TEPCO President Tomoaki Kobayakawa said at a news conference that the surveys will enable the facility “to build a safer and more technologically advanced plant.”
Ironically, construction of the first reactor there started in January 2011, two months before the devastating earthquake and tsunami in northern Japan that triggered multiple meltdowns and explosions at the Fukushima No. 1 plant. It was unclear if the geological surveys announced were supplementary to ones already carried out prior to the building of that reactor.
Nonetheless, construction there came to a standstill following the 2011 disasters.
Kobayakawa is part of TEPCO’s reshuffled leadership that announced in May it will mull the decommissioning of the Fukushima No. 2 nuclear plant, while restating efforts to restart its controversial Kashiwazaki-Kariwa nuclear plant in Niigata Prefecture, which is believed to stand on an active geological fault and was badly affected by another earthquake in 2007.
The damage there, however, less devastating than at its sister plant in Fukushima four years later.
The 2011 Fukushima disaster caused the evacuation of 160,000 residents living near the plant, many of whom remain displaced or have moved on to pastures new.
The proposed plant in Aomori will neighbour a separate plant already completed by another utility, Tohoku Electric Power Co., though that plant too has been offline since 2011.
Efforts by Tohoku Power to restart the reactors there have been thwarted by protestors and experts who believe that that plant too is located directly above an active fault.
Higashidori is viewed as as a central plant in a plan to reform and integrate the nuclear power generation business in Japan.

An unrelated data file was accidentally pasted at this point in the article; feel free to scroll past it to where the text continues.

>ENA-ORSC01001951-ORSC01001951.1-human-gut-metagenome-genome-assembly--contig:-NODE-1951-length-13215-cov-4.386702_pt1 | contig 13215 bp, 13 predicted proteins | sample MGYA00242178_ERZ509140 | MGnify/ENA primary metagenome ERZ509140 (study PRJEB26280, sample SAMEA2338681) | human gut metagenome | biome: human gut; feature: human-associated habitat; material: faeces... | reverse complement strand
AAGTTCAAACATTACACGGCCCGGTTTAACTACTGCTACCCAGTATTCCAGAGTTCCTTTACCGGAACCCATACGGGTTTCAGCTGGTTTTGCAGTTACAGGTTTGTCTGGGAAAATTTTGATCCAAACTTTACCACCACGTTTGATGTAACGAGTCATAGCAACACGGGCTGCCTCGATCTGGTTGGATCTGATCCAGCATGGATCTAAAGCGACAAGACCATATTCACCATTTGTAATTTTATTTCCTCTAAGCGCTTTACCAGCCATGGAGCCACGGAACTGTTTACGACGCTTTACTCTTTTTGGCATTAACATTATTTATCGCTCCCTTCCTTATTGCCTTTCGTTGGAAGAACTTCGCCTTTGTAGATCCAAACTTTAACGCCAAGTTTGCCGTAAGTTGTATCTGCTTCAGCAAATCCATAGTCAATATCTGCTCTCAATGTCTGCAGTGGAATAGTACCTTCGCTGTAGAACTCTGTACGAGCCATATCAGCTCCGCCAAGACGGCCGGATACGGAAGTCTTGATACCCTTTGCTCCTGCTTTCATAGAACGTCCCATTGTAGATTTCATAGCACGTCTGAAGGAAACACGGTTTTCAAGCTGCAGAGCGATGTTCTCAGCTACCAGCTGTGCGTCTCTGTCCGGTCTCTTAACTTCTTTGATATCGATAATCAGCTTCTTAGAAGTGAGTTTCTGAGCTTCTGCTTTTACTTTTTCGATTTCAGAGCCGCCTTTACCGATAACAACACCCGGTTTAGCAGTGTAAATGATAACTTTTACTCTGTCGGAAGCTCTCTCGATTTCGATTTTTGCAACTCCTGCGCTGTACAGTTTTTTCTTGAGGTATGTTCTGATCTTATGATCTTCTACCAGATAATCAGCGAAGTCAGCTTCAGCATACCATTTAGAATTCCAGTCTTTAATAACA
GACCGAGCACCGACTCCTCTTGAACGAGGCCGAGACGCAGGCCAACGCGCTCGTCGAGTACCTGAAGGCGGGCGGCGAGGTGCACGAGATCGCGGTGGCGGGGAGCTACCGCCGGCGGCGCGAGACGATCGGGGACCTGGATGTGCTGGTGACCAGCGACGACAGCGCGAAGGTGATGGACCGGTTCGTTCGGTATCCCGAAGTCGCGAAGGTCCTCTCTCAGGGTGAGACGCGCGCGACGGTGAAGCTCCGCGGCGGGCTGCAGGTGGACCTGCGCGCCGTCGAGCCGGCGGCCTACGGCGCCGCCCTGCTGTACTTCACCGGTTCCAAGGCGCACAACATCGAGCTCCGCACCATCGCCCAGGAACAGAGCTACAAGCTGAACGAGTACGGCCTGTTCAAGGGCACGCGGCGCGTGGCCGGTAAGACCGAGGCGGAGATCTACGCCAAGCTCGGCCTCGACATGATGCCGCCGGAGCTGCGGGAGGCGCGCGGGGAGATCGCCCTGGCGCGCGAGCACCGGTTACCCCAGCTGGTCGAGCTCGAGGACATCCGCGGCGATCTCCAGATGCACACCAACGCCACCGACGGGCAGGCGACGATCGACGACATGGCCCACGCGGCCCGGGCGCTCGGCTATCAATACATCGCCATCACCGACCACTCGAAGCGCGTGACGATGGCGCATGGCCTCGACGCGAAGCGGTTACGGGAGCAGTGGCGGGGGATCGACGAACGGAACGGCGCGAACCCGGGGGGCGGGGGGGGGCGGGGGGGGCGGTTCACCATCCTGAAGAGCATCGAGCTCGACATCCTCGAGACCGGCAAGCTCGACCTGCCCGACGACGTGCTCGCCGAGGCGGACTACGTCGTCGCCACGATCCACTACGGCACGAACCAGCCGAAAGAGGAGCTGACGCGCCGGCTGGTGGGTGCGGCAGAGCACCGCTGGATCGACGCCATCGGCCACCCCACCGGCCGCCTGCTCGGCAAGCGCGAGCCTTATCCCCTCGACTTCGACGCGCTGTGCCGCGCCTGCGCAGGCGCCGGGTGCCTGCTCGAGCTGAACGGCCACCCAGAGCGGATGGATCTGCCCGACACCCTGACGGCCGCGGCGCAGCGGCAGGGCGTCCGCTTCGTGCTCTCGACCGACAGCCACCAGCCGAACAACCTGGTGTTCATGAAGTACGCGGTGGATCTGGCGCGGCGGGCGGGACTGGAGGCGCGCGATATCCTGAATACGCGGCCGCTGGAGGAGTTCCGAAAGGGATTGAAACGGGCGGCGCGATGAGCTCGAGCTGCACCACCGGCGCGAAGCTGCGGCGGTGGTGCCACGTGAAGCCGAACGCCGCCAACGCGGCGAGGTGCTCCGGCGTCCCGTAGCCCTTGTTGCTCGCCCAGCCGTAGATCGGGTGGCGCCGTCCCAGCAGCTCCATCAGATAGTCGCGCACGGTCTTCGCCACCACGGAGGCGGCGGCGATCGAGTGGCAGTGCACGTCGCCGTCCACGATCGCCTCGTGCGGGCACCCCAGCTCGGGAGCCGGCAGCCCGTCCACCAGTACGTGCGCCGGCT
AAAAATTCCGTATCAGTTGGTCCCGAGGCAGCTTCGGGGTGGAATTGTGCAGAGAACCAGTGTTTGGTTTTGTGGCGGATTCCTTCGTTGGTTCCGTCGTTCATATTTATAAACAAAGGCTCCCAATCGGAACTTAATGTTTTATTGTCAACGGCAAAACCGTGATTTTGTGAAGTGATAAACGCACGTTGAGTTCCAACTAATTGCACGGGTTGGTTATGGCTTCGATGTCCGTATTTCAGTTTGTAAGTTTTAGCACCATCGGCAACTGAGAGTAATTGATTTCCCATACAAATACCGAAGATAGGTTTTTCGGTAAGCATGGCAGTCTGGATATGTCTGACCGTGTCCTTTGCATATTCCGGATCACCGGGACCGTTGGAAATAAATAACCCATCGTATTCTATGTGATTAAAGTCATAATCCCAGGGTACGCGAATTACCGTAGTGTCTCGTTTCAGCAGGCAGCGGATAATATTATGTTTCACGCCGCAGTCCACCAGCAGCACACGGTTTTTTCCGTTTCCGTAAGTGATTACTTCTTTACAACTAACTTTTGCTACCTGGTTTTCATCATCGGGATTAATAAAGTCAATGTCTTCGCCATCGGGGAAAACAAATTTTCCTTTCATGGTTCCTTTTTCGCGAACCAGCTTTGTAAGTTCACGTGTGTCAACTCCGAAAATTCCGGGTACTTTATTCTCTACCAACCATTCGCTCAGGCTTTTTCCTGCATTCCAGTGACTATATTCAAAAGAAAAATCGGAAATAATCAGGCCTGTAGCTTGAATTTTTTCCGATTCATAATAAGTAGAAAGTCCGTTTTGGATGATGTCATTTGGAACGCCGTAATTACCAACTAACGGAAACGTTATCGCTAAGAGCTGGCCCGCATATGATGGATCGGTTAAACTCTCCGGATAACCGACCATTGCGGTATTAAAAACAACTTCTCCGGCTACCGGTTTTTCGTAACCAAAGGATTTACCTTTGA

TEPCO reportedly has its eyes on a new company operated jointly by several other existing power utilities and nuclear plant manufacturers.
Those companies, however, are wary of such a plan, which is believed to be a result of TEPCO’s shocking safety record, which dates back decades, as well as its economic viability. The costs for building nuclear plants and upgrading older ones under new safety guidelines has risen considerably amid a background of falling demand for electricity, news sources report.
Source: NHK, Asahi Shimbun, Japan Times
There's an article in today's Asahi newspaper about an award for a film that documents a Fukushima farmer's continuing quest to find missing loved ones, including his son, who was just 3 years old who went missing following the 2011 tsunami and nuclear disaster.
Although he managed to find the body of his 8-year-old daughter in the disaster aftermath, the farmer, 45-year-old Takayuki Ueno, has been unable to find his son and four other members of his family who are believed to have been swept away by the tsunami waves.
The family were living in Miami-Soma, a city located about 25 km north of the Fukushima plant that was one of the municipalities hardest hit by the March 11, 2011 mega-quake and tsunamis that followed.
The documentary, Life--Another Story of Fukushima,” by Chiaki Kasai, has been chosen for this year's Mika Yamamoto International Journalist Award.
Mika Yamamoto was a video journalist who lost her life while covering the Syria conflict in 2012.
An English-Language version of the Asahi story can be found here
Today marks the 7th anniversary since the devastating earthquakes and tsunami hit northern Japan, claiming up to 21,000 lives and triggering the second-worst nuclear disaster in history.